>>> best practices.
>> You may be right.  But try to find a firewall appliance that is in
>> competition with m0n0, you'll have a hard time finding one that doesn't
>> offer some sort of NIDS.  Netscreen, SonicWall, Fortinet, Symantec.
>>> I would also seriously reconsider your last sentence
>>> which was
>>> "I think no Firewall is secure alone without an IDS."
>> I must say I second.  A more accurate sentence would be that no network
>> is secure with only a firewall.  Security is a layered process, and the
>> more effective your layers and the more layers you've got, more secure
>> your network should be.  However, more effective layers push the costs
>> up.
>>>   Factually speaking, if the code used to write a a firewall product is
>>> written
>>> in a secure manner, then the firewall will be secure. If you
>>> introduce an
>>> insecure software package such as a third party IDS solution to the same
>>> system
>>> running your secure firewall, then you've compromised the security of
>>> your
>>> firewall with that insecure package.
>>>    The security of a firewall is totally independent of IDS and visa
>>> versa.
>>> Having said that, I do suggest that IDS is a good idea for anyone if
>>> installed
>>> properly and configured correctly. I strongly suggest against installing
>>> IDS +
>>> Firewall on the same system if you are serious about network security.
>> That is the point.  Being serious is having needs and resources.  Try to
>> balance security with budget, with usability, this is the neverending
>> dilemma of the securiy information specialist.  The decision is yours.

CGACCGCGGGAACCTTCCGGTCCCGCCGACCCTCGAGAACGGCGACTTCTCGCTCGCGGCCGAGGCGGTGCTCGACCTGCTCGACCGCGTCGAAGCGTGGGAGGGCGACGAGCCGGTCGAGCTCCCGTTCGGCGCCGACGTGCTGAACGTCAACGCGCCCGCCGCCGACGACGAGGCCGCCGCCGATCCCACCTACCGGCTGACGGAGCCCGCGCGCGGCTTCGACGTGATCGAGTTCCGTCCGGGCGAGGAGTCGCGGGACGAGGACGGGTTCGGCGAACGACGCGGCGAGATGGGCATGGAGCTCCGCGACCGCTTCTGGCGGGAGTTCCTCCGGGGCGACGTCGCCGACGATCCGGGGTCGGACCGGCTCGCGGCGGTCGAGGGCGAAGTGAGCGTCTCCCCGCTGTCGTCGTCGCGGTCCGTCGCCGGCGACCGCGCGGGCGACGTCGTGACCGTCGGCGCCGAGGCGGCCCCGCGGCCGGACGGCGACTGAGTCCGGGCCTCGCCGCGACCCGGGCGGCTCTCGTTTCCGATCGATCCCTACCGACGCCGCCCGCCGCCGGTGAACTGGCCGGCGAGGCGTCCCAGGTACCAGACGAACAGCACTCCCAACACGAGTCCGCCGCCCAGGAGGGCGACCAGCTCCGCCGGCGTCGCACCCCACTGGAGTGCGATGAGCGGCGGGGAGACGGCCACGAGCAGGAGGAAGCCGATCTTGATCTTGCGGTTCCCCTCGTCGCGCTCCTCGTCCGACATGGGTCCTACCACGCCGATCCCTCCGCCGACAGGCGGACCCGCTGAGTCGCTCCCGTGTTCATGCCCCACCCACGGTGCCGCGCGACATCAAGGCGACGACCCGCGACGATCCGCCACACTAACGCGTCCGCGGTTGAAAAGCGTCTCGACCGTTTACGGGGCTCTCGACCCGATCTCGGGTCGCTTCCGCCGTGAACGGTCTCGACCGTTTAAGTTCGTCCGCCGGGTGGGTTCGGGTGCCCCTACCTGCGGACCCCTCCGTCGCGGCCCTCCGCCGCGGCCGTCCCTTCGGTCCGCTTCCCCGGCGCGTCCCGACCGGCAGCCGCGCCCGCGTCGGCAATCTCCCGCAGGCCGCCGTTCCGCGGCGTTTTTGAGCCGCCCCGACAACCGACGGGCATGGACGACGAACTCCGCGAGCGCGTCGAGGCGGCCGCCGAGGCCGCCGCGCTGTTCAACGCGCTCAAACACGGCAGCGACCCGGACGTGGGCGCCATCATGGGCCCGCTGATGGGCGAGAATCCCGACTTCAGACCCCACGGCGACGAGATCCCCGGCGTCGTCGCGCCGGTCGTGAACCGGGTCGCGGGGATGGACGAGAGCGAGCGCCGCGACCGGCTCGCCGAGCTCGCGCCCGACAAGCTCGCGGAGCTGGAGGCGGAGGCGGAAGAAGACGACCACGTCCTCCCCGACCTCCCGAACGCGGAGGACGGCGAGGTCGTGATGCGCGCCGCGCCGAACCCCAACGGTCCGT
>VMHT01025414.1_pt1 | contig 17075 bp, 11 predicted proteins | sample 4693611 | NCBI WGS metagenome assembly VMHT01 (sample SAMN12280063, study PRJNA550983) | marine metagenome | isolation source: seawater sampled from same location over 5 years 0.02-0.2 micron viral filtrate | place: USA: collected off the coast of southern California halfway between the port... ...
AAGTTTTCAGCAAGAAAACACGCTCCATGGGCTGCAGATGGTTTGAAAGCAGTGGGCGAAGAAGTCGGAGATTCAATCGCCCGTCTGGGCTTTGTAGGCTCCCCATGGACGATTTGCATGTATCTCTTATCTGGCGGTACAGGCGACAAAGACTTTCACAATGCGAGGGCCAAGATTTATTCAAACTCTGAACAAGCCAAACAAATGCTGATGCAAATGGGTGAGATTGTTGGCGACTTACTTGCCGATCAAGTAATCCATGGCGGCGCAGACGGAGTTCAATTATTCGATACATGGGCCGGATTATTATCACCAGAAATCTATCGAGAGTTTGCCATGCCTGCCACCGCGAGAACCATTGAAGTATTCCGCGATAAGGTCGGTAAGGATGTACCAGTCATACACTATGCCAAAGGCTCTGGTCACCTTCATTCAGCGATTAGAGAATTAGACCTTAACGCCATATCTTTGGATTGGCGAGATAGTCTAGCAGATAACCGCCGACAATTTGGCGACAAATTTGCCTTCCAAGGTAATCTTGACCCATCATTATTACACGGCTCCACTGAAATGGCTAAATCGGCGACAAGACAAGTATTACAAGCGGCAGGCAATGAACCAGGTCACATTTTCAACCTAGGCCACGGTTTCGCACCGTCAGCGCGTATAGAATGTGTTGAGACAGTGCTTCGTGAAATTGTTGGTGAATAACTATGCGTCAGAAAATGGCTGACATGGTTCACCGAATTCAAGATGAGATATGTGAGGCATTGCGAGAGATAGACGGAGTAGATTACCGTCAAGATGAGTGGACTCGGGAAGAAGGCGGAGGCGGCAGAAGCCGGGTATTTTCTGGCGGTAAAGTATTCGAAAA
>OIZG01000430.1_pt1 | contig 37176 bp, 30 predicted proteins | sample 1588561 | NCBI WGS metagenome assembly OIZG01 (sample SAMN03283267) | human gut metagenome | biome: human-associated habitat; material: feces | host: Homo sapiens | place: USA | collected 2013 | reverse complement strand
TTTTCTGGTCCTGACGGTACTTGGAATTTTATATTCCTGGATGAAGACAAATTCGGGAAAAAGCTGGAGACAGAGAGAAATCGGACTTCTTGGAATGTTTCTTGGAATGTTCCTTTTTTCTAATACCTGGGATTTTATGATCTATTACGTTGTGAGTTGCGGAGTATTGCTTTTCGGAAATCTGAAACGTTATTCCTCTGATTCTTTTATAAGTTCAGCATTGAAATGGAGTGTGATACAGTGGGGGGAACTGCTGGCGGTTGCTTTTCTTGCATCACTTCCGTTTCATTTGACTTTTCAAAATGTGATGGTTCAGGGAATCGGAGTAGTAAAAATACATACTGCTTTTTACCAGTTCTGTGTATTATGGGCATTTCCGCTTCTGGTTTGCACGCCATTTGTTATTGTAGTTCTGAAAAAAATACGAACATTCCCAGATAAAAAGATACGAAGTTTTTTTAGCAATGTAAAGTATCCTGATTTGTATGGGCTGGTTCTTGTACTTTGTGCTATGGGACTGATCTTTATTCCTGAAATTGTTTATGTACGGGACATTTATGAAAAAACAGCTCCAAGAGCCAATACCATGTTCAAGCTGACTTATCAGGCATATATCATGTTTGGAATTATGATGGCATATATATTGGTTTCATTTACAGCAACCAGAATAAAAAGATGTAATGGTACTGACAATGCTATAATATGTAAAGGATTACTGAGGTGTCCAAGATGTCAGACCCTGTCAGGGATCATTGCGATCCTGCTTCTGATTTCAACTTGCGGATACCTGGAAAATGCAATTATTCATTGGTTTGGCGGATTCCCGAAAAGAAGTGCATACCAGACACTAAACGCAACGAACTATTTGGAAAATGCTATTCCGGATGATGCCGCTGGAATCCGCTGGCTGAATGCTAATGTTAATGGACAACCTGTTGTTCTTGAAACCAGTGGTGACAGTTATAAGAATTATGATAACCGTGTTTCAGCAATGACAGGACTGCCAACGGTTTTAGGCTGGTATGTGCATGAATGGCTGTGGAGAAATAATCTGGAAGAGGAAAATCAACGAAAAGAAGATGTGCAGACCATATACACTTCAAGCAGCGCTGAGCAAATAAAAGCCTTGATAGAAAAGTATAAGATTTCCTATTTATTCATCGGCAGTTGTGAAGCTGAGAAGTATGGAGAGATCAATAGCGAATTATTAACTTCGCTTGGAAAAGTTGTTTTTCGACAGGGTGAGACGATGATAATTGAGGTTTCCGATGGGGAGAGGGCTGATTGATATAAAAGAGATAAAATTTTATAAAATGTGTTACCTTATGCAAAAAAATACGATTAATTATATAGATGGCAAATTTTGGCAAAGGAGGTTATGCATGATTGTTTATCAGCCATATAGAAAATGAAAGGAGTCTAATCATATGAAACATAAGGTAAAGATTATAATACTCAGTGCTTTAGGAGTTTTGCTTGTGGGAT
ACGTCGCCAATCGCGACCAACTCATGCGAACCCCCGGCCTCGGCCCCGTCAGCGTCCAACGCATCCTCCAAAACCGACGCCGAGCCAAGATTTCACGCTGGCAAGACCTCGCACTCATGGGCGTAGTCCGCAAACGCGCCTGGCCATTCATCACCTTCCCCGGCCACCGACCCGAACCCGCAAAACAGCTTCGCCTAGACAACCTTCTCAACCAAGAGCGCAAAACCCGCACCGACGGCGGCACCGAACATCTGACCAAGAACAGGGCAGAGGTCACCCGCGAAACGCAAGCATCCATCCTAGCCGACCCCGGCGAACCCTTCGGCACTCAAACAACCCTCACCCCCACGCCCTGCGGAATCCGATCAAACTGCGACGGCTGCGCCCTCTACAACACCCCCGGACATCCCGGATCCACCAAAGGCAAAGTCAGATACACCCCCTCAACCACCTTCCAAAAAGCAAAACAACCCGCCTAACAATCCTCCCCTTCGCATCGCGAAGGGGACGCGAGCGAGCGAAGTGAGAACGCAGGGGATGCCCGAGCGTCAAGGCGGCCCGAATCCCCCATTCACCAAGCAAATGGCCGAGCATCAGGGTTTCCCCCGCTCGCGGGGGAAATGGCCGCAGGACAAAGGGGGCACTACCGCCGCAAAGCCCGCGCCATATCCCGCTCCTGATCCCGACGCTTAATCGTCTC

>>> ----- Message from oliver dot kainz at myez dot info ---------
>>>    Date: Mon, 20 Jun 2005 22:39:29 +0200
>>>    From: Oliver Kainz <oliver dot kainz at myez dot info>
>>> Reply-To: oliver dot kainz at myez dot info
>>> Subject: AW: [m0n0wall]  Re: m0n0wall + Snort
>>>      To: m0n0wall at lists dot m0n0 dot ch
>>>>>> Adriel T. Desautels wrote:
>>>>>> Actually,
>>>>>>    In my expereince its not a very good idea to install an IDS on a
>>>>>> firewall device. Fact of the matter is an IDS device should have as
>>>>>> much processing power as you an give it to help reduce false
>>>>>> positives
>>>>>> and false negatives (assuming heavy load and a good NIC). Increased
>>>>>> usage of the CPU from other services, such as firewalls, reduce the
>>>>>> amount of cycles that the IDS will have
>>>>>> and as such reduce its performance. Anyone else feel the same way?
>>>>> What you think makes sense.  However, for a small business with an
>>>>> idle
>>>> firewall like
>>>>> mine, it might be a good idea.  Having a traffic sniffer that is
>>>>> not on
>>>> the firewall
>>>>> increases the costs a lot.  You need a separate machine, a tap or a
>>>> switch with a mirror
>>>>> port.
>>>> IDS on a firewall is not NEW, take a look an D-Link "DFL-200 and
>>>> DFL-700"
>>>> Or the Netgear "FVS ProSafe-VPN-Firewall" Datasheet.
>>>> The have included an (N)IDS.
>>>> I think no Firewall is secure alone without an IDS.
>>>> BR
>>>> Oliver